UK invests $273 million in AI supercomputer
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The UK government will spend $273 million on an artificial intelligence supercomputer, illustrating the country’s ambition to catch up to the U.S. and China in the field.

Known as Isambard-AI after the 19th century British engineer Isambard Brunel, the supercomputer will be built by the University of Bristol. Bletchley Park is hosting the U.K.’s AI safety summit, which coincided with the announcement.

In a statement, the British government said Isambard-AI will be Britain’s most advanced computer and once completed will be ten times faster than the U.K.’s current fastest machine. The computer will use 5,448 GH200 Grace Hopper Superchips, which are powerful AI chips made by the U.S. semiconductor giant Nvidia, a leader in high-performance computing.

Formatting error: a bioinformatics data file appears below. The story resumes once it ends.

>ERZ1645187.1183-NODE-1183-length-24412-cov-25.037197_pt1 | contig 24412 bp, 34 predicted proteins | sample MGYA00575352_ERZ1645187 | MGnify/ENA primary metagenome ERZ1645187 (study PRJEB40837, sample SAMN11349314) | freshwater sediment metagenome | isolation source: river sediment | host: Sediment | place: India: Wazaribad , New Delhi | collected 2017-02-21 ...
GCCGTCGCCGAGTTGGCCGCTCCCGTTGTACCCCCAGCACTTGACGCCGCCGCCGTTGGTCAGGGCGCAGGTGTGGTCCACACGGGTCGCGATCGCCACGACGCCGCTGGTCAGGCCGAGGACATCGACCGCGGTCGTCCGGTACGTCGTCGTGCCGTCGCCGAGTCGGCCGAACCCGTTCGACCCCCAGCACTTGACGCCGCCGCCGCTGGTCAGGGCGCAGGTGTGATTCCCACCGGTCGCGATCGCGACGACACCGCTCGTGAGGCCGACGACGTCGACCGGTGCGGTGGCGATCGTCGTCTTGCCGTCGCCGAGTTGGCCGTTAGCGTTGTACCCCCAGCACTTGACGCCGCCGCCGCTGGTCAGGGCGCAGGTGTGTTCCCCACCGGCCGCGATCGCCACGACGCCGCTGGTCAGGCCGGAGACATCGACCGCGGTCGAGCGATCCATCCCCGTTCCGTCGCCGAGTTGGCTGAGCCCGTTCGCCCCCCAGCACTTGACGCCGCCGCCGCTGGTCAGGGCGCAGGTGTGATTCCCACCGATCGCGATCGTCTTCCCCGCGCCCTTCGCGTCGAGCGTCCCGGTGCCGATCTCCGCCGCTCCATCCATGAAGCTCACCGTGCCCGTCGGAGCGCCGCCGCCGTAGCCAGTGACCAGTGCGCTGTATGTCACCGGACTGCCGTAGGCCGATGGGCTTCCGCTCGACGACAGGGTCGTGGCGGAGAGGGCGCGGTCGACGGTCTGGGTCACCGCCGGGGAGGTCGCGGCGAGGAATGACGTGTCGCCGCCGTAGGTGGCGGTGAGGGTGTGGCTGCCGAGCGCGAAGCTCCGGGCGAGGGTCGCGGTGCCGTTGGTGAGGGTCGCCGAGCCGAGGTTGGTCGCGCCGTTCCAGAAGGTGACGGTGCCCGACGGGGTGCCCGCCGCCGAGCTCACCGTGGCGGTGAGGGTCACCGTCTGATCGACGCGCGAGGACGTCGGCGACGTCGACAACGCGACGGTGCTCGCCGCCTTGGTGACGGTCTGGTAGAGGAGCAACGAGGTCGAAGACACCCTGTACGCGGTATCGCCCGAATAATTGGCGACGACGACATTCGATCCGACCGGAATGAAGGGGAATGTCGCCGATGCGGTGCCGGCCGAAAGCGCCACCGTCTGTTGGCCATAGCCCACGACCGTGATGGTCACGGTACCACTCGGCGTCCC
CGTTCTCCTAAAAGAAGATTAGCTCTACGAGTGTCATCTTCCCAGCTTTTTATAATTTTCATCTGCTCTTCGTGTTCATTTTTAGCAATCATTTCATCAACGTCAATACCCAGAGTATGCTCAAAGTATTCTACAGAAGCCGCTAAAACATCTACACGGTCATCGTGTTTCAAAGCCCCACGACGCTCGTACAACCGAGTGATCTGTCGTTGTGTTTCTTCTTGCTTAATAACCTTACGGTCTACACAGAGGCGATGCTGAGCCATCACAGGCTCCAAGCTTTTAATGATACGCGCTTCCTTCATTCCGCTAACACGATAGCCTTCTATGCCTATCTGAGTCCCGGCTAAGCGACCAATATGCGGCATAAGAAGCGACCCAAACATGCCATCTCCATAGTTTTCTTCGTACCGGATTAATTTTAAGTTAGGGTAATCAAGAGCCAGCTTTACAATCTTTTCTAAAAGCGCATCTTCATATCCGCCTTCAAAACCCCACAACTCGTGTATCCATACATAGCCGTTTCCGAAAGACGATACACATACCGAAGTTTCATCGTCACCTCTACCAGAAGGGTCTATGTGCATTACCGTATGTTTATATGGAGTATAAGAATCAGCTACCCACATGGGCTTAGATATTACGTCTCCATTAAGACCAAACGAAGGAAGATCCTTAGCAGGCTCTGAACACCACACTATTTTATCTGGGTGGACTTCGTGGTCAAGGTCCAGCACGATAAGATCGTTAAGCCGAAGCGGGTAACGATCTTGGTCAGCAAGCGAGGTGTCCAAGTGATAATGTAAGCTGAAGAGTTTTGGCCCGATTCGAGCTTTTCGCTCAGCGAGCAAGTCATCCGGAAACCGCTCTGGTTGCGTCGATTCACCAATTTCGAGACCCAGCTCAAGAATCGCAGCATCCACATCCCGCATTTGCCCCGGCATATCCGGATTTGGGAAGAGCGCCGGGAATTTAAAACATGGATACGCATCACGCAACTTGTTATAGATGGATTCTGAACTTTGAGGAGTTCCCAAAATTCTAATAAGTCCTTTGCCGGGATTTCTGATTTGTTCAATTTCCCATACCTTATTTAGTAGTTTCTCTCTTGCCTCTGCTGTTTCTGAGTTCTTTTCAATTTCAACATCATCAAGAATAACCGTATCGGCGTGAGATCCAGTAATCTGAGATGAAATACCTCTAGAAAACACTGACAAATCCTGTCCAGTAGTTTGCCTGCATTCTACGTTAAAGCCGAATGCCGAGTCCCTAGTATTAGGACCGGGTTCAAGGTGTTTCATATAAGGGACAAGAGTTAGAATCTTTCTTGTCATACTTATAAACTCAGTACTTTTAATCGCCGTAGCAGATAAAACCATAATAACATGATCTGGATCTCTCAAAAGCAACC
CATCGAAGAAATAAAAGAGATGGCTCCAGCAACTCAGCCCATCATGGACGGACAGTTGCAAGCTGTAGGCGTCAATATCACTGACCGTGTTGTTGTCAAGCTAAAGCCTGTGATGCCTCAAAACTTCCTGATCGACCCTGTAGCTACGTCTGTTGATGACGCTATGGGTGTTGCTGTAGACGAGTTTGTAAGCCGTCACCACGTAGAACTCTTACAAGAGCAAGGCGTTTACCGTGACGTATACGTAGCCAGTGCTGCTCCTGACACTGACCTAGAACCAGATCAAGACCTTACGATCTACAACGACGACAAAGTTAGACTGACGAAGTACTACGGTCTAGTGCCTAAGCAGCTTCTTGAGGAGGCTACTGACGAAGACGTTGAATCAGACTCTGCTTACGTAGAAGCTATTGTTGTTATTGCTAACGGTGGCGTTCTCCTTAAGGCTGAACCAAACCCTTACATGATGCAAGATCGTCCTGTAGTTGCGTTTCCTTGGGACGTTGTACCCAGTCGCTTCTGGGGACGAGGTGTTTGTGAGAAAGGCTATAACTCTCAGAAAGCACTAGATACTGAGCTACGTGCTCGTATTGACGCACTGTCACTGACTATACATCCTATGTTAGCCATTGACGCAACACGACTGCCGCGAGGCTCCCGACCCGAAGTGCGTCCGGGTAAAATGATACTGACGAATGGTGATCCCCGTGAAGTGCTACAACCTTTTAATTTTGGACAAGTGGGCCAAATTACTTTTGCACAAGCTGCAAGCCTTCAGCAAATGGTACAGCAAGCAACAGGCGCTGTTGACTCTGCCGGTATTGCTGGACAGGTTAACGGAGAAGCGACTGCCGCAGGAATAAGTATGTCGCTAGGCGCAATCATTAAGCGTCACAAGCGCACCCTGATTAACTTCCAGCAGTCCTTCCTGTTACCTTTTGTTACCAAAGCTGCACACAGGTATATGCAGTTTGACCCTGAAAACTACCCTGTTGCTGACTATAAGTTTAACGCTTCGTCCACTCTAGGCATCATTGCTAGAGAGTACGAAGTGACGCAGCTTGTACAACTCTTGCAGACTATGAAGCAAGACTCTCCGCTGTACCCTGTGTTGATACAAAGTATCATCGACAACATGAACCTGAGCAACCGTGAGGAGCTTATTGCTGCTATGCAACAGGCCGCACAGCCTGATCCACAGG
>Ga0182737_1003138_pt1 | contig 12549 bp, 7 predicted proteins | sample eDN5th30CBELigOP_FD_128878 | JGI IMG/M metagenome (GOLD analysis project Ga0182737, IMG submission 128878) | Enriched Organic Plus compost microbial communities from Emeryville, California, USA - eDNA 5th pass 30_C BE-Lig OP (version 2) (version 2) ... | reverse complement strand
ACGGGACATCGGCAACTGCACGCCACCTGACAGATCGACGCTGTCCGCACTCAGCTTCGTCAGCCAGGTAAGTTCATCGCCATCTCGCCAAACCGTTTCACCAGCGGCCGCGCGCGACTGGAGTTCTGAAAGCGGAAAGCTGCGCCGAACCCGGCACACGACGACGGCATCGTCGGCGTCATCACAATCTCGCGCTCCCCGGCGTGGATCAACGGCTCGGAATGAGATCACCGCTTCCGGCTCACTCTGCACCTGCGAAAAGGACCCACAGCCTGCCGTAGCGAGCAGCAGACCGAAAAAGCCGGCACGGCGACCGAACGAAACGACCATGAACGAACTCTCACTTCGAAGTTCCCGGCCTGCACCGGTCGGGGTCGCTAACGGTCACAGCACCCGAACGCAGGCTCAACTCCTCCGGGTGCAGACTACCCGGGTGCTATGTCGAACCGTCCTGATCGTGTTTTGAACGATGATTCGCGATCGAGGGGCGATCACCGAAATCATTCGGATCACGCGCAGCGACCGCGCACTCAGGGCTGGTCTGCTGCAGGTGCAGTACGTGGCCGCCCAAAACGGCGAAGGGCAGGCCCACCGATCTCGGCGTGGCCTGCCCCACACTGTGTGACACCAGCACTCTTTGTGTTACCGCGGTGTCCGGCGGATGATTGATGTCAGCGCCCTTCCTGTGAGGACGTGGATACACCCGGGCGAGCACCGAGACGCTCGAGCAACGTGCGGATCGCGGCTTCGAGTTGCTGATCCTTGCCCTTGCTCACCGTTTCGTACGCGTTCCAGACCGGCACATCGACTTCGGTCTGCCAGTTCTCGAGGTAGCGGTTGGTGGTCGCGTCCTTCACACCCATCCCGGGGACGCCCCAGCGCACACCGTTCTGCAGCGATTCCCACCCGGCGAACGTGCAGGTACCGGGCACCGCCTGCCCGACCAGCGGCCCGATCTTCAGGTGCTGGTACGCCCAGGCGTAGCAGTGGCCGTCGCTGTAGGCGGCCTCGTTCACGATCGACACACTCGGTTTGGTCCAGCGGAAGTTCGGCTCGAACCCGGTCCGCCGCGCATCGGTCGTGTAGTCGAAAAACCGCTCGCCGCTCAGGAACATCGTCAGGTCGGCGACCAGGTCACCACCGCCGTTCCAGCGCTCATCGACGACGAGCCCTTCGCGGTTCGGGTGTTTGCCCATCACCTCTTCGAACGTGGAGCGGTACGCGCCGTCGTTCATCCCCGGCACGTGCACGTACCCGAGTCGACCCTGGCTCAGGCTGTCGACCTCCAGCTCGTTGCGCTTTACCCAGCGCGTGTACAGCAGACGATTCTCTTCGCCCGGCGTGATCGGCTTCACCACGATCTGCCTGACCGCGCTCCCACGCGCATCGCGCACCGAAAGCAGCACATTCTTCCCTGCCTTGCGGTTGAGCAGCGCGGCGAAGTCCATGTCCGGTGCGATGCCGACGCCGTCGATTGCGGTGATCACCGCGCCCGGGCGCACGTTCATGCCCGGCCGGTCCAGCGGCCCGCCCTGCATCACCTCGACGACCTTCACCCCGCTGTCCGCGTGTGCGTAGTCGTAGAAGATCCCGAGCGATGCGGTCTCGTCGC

Hewlett Packard Enterprise will help build the computer, which will eventually connect to Cambridge’s Dawn supercomputer. The computer, built by Dell and U.K. company StackPC, contains more than 1,000 Intel chips and uses water-cooling to reduce power consumption. The project is expected to begin operating within two months.

Britain’s government hopes the two supercomputers combined will advance fusion energy, health care, and climate science.

Researchers will be able to examine advanced AI models for safety features and drive breakthroughs in clean energy and drug discovery with the machines starting in summer 2024, according to the government.

As part of its efforts to secure the country’s chip supplies and reduce its dependence on East Asia for the most important microchips, the government had previously allocated £1 billion for the semiconductor industry.